It’s one thing to look back on a career and reflect on what you’ve learned. We’ve talked to plenty of filmmakers with that perspective—and it’s certainly valuable—but this conversation is a bit different. Editor Chris Tonick is smack dab in the middle of his career. Sure, he’s done work on acclaimed projects like Guardians of the Galaxy, John Wick: Chapter 2, Star Trek Into Darkness, and much more, but “making it” in the film industry is still fresh on his mind.
That’s why we wanted to speak with him. To pick his brain on what it took to find a big break in the film industry. Much like any great story, Chris’s started with a leap of faith:
I wanted to work in scripted features. It’s always been my first love. I made the decision to save up money for about a year and move out [to L.A.]. I could live here for six months and try to find something.
Since we’ve already spoiled the ending and mentioned that Chris found success, we’ll go ahead and drop another tease: the secret to how he got there. Chris was kind enough to share his thoughts on making the move to L.A., networking, industry politics, and landing his first lead editor role.
Here’s editor Chris Tonick.
Filmsupply: What prompted your move to L.A.?
Chris Tonick: I was at a college football watching party with a friend of mine, and his dad was asking what I did for a living—“So, you edit things?” I said, “Yeah.” And he mentioned that a friend’s son did that too. I asked what he edited, and I was expecting the answer to be wedding videos, but he said, “He edits this show called Mad Men.”
They got me his email address, and he turned out to be an editor named Tom Wilson. I emailed him and told him that I was an editor in Dallas working on commercial stuff, but my heart has always been in narrative work. He gave me a reality check and said, “Nothing you’ve done in Dallas is going to count in LA. It’s not fair, but it’s the truth. You’re going to go look for a job, and if it’s not New York or L.A., they’re not going to think it matters.”
I thought long and hard about what I really wanted to do. And when it came down to it, I wanted to work in scripted features. It’s always been my first love. I made the decision to save up money for about a year and move out here. I could live here for six months and try to find something. It ended up paying off within about three months when I got a gig on a reality show. It wasn’t necessarily what I wanted to be doing, but I was making a living in L.A. and was able to pay my bills.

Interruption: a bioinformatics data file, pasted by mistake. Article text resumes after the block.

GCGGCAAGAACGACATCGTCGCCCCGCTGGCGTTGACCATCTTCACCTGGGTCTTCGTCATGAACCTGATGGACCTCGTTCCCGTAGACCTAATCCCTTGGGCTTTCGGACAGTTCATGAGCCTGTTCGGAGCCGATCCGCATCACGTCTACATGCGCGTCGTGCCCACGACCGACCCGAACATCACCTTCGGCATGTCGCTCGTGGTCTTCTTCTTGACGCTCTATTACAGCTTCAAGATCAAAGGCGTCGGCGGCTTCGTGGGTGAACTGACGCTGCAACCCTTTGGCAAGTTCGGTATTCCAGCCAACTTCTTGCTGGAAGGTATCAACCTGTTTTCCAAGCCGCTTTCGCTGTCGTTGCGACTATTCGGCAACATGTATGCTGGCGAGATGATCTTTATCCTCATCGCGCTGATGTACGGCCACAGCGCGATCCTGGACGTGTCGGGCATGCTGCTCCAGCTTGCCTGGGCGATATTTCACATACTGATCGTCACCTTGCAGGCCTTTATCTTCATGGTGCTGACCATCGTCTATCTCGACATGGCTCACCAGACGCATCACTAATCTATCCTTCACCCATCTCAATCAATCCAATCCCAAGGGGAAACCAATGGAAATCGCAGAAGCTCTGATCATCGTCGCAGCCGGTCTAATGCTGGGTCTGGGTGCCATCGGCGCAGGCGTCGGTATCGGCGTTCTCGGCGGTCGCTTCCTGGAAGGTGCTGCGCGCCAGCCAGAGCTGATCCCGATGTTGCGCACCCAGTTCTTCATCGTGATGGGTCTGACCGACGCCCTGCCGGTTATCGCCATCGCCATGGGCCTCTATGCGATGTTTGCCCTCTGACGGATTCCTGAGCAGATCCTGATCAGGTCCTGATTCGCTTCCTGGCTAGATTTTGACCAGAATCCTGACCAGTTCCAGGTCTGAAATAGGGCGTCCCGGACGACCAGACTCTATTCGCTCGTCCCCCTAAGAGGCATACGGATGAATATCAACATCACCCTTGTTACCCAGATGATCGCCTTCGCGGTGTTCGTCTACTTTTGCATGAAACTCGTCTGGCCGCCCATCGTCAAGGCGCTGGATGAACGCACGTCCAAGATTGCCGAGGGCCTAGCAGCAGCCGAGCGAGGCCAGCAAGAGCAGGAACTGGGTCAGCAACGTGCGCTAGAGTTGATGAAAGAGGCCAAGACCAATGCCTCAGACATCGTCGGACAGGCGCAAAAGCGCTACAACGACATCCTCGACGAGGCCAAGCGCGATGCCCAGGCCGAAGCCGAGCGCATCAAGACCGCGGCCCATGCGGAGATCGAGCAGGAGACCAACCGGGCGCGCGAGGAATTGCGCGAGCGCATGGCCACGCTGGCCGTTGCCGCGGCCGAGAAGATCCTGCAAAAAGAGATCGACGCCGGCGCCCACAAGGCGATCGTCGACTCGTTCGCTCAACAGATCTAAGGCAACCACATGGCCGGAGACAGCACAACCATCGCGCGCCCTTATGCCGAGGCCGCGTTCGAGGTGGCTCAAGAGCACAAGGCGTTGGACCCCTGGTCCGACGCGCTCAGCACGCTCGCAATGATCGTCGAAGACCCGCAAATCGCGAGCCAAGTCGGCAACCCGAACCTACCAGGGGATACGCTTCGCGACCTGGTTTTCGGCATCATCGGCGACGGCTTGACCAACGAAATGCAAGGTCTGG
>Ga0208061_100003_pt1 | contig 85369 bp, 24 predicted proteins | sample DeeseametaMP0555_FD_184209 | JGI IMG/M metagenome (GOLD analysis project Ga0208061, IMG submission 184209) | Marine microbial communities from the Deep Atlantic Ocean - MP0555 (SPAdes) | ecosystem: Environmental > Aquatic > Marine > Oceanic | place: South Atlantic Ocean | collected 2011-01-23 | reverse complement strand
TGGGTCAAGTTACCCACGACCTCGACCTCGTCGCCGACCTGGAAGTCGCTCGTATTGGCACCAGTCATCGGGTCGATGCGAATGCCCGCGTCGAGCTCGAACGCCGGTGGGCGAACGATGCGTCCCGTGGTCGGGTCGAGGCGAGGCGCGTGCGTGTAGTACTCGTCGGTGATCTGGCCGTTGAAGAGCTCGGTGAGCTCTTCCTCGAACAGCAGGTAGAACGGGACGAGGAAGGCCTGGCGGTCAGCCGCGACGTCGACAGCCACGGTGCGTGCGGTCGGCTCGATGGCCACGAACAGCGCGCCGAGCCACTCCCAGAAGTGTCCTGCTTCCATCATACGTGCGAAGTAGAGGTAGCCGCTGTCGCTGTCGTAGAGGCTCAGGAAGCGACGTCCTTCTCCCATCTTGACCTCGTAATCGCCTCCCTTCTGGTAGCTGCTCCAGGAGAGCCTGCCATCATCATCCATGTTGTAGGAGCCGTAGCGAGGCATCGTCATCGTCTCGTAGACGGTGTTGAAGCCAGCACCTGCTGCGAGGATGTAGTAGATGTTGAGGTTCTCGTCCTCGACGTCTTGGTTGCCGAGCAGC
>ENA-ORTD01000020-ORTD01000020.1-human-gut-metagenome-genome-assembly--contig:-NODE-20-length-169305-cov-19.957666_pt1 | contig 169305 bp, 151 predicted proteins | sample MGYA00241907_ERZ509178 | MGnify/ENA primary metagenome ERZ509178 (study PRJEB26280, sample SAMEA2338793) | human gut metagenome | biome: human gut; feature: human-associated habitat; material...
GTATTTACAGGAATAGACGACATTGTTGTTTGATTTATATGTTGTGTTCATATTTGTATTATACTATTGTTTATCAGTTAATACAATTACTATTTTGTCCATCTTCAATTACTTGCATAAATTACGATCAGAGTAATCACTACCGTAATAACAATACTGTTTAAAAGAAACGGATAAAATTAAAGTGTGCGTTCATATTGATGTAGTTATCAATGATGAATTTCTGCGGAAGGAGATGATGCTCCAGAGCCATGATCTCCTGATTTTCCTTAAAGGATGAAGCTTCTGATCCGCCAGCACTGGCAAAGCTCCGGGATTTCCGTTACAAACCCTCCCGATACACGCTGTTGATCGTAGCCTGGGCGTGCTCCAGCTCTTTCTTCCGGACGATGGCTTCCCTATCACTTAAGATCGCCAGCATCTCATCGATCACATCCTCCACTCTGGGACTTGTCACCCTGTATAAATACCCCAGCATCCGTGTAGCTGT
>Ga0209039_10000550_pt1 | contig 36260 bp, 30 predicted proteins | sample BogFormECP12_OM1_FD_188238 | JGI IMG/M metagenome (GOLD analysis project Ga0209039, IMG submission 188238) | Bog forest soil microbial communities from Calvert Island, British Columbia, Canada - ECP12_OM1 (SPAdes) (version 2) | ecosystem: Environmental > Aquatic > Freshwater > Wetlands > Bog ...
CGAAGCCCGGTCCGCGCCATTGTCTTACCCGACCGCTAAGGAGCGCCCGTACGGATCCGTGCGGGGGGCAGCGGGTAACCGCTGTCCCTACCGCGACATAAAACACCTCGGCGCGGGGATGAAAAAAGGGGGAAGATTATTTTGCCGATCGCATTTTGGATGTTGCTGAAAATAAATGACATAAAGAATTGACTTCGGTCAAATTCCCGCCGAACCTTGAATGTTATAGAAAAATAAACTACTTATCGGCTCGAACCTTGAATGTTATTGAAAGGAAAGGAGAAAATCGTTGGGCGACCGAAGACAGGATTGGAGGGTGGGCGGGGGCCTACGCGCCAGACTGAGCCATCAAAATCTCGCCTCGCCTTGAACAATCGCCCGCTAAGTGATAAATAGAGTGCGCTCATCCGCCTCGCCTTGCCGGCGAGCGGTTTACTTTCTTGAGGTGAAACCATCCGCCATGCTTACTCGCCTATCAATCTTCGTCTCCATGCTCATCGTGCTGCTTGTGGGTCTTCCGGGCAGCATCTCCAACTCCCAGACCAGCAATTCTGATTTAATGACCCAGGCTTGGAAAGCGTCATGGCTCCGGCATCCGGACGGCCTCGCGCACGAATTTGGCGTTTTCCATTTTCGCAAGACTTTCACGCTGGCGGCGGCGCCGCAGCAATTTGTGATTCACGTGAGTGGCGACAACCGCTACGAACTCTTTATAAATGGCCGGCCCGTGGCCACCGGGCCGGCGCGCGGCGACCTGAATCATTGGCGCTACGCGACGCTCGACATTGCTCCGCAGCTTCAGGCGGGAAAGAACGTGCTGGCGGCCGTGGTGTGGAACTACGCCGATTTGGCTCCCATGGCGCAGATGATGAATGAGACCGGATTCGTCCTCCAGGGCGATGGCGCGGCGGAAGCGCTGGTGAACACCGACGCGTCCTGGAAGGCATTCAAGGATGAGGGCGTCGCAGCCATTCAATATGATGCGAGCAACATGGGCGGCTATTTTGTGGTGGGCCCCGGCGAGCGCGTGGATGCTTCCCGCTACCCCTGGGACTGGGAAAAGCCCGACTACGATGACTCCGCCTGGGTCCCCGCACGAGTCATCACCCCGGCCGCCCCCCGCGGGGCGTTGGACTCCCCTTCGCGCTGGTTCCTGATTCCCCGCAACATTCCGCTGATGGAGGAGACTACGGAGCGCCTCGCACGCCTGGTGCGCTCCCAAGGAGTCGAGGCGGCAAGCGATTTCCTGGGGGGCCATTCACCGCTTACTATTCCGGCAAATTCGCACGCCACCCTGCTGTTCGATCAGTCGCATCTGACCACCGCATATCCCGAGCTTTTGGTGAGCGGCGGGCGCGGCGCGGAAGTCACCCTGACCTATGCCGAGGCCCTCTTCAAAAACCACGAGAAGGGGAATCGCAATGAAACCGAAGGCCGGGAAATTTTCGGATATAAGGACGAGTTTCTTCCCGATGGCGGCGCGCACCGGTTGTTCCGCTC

Scripted filmmaking still operates very much like a small town. Nearly every job I’ve gotten has been from a recommendation because those jobs don’t go up on the internet. It’s still pretty old school. They don’t want to be the first one to toss you the car keys. They’re going to rely on someone else saying that this person’s dependable and also someone you don’t mind being in a room with for 12 to 15 hours a day.
It’s funny you mention that. We’ve had so many editors mention “likability” as a key hiring attribute.
You can get those people who are amazing at their job but suffer from an excessive or unpleasant personality. They may be great, but you’re literally going to go crazy. The hours can get long. I try and keep it reined in, but there are definitely long hours in features. Especially if you’re working on something for Marvel or DC or one of these bigger places; they’re not worried about the overtime bills. I’ve worked 15- to 18-hour days for 20 days straight. It happens occasionally. So, when you’re in the trenches with somebody, being likable goes a long way.
There’s definitely a balance of likability and also having a backbone, right?
There’s always that line of balancing the politics of it. I’ve got to push back sometimes. I was talking with a friend earlier this year about how many times you should push back on a note. We landed on, “probably twice.” [Laughs] You push back once, get refused, and then you let it lie for a day or two. And then you push back one more time and sometimes it gets shot down again. At the end of the day, you’re essentially a mercenary, but you want to be a collaborator too. But, you’re right. You can’t be a pushover.
I remember being in school and people telling me, “You’re really going to have to do some networking.” I always thought it was going to be a super awkward experience where you give people your business card. But really, it’s just about finding the balance through social cues of having a personality and being someone who’s not going to bail when the going gets rough. In other words, networking was just hanging out and making friends.
When did you feel like you were breaking through?
My first job was actually from a guy I knew on Twitter. He’d gotten an assistant job on an indie film, and he was going to leave his job at a reality TV studio here in town. I ended up coming on and thought I was just getting hired for a show, but I ended up staying there for about a year and a half or two years. Eventually, that same guy went to work at Bad Robot as an Avid tech, and he told me they needed an in-house assistant editor.
He called me up and asked if I was interested. It would be a one-week test run, and he couldn’t guarantee anything beyond the week. I went there for a week and stayed for a year. I ended up working on Star Trek Into Darkness and making a lot of friends with the post crew there. It felt like the environment I wanted, like a movie summer camp. It was a really free-flowing, collaborative process. We’d grab the RED and shoot a clip on the post supervisor’s desk and it’d end up in the movie. It felt like being back in film school.
From there, I ended up getting my first assistant editor gig on this Salma Hayek movie called Everly. I worked on Guardians of the Galaxy and John Wick: Chapter 2, which was a pretty phenomenal experience. And then getting to do Once Upon a Time…In Hollywood was incredible—I worshiped at the alter of Tarantino in film school.